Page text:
November 26, 2020

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The culture of waste threatens fiscal health




The debt that keeps Puerto Rico in bankruptcy is largely the result of a series of big and small expenses on questionable or unnecessary contracts and purchases. This indiscriminate use of public funds is a systemic evil that undermines the services to citizens and public institutions.

In recent days, we have seen new examples of how the problem repeats. On one hand, the State Elections Commission (CEE, Spanish acronym) hired a person to send messages through social media for $24,000 per year. Then, the purchase of a vehicle for more than $67,000 with Isabela municipal government funds. These figures would seem “small” compared to the overall budget. But no expense is small when the island fails to provide quality services and meet the challenges of reconstruction.

Sound administration is a daily practice. Every official should keep this in mind when making decisions since public servants in all branches of government have a duty to protect the public interest. However, as in other cases, officials who signed those contracts try to justify actions that are not in line with the reality of the island.

In the case of the CEE, President Juan Dávila Rivera argued that hiring a person to manage his personal account, separate from the internal communications office, was necessary for him to communicate matters on which there is no consensus among the commissioners. That contract became public when the account manager used the CEE platform to share a message from an agency chief with whom he also has a $30,000 contract. Meanwhile, the CEE requested assistance to repair damages to the facilities and comply with electoral duties.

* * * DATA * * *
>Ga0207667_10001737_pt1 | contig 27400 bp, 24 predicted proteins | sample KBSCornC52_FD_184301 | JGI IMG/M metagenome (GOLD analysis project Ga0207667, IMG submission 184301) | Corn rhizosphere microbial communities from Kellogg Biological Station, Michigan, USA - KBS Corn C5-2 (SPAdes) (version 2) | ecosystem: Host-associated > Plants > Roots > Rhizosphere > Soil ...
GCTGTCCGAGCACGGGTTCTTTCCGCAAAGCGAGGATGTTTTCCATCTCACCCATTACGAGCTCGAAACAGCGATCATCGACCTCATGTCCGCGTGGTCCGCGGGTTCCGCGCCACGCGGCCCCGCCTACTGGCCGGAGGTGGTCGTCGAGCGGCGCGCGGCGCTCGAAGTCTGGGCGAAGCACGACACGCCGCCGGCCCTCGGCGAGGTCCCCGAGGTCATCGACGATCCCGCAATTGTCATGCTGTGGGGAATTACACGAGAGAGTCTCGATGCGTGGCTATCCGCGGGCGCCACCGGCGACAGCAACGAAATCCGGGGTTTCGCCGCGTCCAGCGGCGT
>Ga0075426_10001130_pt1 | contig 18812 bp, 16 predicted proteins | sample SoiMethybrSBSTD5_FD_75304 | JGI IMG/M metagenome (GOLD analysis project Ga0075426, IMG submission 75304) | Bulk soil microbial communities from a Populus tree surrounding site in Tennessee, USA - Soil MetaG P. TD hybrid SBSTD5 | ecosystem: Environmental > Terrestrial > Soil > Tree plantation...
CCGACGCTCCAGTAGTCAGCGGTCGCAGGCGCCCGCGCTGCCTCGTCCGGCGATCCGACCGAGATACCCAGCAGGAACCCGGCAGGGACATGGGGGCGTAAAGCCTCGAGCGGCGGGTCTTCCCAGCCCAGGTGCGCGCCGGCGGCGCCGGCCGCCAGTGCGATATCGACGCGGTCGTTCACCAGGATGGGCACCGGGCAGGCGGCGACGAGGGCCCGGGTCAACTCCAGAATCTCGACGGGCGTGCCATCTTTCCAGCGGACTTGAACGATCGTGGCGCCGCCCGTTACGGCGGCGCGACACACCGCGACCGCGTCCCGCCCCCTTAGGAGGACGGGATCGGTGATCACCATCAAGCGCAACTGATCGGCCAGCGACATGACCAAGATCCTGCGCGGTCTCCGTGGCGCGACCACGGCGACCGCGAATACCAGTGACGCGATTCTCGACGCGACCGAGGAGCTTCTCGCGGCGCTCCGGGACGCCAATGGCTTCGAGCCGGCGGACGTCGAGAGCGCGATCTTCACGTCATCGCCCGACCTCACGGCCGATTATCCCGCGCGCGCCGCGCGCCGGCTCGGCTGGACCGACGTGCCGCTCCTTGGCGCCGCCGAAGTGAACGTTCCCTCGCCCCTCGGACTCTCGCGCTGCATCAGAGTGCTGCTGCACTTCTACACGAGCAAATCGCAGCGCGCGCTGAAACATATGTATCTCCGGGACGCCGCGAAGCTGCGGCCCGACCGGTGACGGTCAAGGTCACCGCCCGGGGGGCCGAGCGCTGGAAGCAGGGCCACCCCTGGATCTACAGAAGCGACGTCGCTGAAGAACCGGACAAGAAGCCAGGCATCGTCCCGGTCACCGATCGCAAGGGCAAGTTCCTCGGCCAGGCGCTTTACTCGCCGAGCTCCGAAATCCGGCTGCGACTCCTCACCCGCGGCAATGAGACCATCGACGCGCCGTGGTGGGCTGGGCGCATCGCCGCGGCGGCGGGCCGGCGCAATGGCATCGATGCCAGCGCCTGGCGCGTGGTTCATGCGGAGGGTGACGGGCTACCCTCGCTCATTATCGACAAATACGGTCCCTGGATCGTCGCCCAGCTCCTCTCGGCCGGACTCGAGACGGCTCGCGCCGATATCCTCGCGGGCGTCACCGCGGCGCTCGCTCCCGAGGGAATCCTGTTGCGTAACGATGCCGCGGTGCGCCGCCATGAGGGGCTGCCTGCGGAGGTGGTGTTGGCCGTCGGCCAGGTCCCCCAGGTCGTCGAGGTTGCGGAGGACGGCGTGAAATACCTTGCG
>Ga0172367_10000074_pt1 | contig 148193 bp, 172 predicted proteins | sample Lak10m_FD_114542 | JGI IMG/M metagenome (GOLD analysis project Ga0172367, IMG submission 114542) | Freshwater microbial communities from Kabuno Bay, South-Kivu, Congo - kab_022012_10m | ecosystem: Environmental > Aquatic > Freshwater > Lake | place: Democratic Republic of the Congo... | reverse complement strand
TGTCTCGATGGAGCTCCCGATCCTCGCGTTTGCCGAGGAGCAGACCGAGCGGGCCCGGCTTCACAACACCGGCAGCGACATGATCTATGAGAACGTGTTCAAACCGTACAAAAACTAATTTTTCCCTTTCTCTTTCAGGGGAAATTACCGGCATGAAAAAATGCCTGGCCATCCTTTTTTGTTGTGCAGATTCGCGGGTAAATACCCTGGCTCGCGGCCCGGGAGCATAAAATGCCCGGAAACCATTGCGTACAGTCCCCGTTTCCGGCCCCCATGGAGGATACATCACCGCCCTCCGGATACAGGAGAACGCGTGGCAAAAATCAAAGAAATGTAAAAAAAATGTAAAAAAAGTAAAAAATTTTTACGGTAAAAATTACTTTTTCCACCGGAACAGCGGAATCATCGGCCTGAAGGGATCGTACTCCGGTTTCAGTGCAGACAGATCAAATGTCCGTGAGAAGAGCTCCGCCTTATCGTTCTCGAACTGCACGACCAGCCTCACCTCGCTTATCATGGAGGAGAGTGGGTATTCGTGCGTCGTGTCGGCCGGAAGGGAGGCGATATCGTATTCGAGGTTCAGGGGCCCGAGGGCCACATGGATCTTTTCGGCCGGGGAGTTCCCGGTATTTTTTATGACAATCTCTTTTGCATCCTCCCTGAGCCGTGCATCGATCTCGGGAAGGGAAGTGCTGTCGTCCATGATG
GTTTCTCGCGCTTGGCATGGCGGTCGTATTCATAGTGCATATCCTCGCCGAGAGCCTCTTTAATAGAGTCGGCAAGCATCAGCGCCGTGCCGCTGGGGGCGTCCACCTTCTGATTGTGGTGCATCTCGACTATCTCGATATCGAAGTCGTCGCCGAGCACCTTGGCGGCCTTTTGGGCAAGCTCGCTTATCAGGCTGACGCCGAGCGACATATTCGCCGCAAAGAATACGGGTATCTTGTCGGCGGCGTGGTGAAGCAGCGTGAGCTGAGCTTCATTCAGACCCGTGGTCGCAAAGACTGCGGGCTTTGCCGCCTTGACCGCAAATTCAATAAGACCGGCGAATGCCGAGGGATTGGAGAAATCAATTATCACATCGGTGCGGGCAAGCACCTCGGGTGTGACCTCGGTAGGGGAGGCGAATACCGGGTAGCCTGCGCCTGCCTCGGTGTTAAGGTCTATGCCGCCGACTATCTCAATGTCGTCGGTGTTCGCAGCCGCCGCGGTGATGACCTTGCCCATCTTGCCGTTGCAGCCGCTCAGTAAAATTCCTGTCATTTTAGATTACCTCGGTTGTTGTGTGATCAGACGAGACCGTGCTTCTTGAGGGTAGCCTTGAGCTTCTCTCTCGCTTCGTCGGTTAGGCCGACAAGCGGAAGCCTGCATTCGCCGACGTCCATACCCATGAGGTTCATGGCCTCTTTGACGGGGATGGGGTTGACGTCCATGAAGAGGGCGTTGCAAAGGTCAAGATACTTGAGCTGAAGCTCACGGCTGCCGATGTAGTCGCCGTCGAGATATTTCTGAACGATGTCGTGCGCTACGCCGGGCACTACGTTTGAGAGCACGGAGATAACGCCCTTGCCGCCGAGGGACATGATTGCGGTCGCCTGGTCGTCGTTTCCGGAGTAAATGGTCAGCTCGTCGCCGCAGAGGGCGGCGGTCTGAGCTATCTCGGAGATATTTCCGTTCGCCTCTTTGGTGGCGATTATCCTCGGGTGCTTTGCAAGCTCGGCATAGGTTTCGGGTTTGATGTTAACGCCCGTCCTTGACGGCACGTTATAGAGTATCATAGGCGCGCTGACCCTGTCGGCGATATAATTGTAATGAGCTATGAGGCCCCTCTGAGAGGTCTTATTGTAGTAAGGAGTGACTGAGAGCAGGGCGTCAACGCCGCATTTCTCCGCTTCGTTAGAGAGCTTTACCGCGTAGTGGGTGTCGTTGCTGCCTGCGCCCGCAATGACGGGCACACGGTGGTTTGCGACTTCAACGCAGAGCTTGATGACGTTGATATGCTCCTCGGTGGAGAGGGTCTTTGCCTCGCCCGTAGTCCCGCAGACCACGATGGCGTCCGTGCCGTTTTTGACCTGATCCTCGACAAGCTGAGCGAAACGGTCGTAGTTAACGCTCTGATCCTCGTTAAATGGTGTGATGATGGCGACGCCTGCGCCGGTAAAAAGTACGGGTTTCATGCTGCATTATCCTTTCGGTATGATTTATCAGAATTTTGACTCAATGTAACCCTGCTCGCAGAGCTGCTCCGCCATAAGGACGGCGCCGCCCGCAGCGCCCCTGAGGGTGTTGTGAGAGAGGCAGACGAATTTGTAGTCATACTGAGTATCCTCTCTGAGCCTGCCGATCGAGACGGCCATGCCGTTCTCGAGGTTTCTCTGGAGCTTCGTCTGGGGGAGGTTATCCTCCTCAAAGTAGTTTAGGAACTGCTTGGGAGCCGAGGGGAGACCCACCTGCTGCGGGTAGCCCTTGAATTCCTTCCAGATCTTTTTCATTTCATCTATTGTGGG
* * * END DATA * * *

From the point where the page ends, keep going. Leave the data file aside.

In Isabela, Mayor Carlos Delgado Altieri bought a high-end vehicle when the island was just recovering from the disaster caused by Hurricane María. Delgado Altieri, now candidate for governor, argued that the municipality has a surplus and that the vehicle is high-performance.

These transactions so far from public interest remind us of the purchase of COVID-19 rapid testing kits to political cronies with no experience in this field. A transaction that is now being investigated by authorities.

In contrast, over the past few weeks, we have seen thousands of citizens losing their day waiting for their unemployment insurance. Many of these became unemployed due to the pandemic, earned the federal minimum wage – $7.25, some have more than one job to reach the island’s average wage, which is around $24,000.

In Puerto Rico, the median income of a family with children under 18 was $19,257 by 2017. Recent questionable contracts in municipalities and central government agencies show that priorities are different between those who manage public funds and the people who suffer from a lack of attention to their needs.

Puerto Rico is bankrupt. Even with billions of dollars allocated to address the three emergencies of the last few years, most Puerto Ricans face precarious conditions in their homes, lack of services, or deterioration of public infrastructure. Solving this problem begins by making these efforts a priority and using funds efficiently.

Puerto Rico has yet to straighten out its finances to regain the confidence of the people, the federal government, and capital markets. To that goal, it is necessary to generate the capacity leading to make sound investment decisions and respect for public resources. Fiscal health demands to overcome the culture of waste.



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